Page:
API Builder

Create an API Builder Multi-Container Application Using Docker – Part 2

API Builder and Docker

In Part 1 of this blog series, we discussed how to stand up a multi-container application using Docker, API Builder, and MongoDB.

In this blog post, we’re going to add another API Builder instance to handle an increased load. We’ll also add a load balancer based on nginx as described in this excellent blog post, Scaling Out With Docker and Nginx.

We’ll do this using Docker Compose only and won’t bother with any manual setup as we did in Part 1.

Here is a block diagram of our application:

API Builder and Docker Diagram

Let’s get started.


You’ll need Docker Compose installed on your machine. Refer to the online docs for installation instructions.


Since we covered a lot of the basics in Part 1, this post is mainly concerned with creating a docker-compose.yaml file.

My docker-container YAML is shown below:

version: '3.2'
    image: lbrenman/apibmongodb:1.0.0
    container_name: "apibmongodb1"
      - MONGO_URL=mongodb://admin:admin@mymongodb:27017/mydata?authSource=admin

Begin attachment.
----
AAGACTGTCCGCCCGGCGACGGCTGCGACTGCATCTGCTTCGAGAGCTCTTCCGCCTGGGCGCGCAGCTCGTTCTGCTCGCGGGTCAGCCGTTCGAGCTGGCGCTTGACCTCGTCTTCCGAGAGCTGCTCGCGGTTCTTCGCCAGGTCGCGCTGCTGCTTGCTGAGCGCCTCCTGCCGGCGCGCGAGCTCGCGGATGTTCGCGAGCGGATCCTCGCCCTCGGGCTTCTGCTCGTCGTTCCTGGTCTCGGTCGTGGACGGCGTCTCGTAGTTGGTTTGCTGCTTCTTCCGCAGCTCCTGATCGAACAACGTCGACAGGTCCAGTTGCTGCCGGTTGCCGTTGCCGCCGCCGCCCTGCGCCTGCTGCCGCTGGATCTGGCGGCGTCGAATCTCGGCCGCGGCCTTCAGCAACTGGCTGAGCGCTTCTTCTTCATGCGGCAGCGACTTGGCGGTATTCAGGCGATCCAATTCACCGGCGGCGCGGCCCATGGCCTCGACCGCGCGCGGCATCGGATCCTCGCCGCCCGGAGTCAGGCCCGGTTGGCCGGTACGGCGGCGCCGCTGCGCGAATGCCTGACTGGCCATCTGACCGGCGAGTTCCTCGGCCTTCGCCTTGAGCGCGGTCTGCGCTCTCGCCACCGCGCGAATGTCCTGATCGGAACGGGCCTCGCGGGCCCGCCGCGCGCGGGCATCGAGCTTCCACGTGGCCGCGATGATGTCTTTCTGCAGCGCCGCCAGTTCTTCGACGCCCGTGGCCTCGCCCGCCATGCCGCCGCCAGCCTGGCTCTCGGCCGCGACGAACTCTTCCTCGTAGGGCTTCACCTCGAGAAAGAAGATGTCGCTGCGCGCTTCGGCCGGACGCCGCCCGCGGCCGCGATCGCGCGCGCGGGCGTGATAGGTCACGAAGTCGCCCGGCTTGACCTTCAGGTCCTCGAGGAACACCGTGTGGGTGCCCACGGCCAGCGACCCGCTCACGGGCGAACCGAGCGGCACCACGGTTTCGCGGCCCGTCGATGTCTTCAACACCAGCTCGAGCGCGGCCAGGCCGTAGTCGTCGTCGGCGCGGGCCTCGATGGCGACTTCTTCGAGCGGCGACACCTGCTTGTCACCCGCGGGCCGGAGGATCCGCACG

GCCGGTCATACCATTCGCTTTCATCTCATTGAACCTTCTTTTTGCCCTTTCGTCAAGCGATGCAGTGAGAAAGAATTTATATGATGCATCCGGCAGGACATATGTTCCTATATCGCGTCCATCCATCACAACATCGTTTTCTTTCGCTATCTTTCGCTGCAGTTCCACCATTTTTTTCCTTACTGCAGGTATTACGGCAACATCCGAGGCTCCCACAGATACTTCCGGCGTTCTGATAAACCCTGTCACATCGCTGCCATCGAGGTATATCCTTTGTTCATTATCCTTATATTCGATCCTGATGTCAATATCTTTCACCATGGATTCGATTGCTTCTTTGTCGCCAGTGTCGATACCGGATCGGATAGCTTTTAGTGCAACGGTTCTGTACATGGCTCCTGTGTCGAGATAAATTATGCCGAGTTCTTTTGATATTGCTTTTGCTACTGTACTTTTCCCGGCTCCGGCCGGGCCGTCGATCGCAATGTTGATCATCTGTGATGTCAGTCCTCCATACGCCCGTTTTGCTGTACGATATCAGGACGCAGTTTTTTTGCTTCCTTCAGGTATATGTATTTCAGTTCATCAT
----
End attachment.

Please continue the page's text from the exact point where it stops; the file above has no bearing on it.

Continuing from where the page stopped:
- mymongodb

    image: lbrenman/apibmongodb:1.0.0
    container_name: "apibmongodb2"
      - MONGO_URL=mongodb://admin:admin@mymongodb:27017/mydata?authSource=admin
      - mymongodb

      build: ./load-balancer
      tty: true
          - apibmongodb1
          - apibmongodb2
          - mymongodb
          - '80:8080'

    image: mongo:latest
    container_name: "mymongodb"
      - "27017:27017"
      - ~/mongodata:/data/db
    command: mongod --auth

Create a file called docker-container.yaml and paste the YAML above into it and save it.

Let’s dissect the YAML as follows:

  • apibmongodb1 and apibmongodb2 are the two API Builder containers. This section is basically identical to what we saw in Part 1 except that we have two services instead of one. Both depend on mymongodb and both connect to the same MongoDB instance.
  • mymongodb is the MongoDB container and is the same as in Part 1
  • loadbalancer is new and has the following configuration options: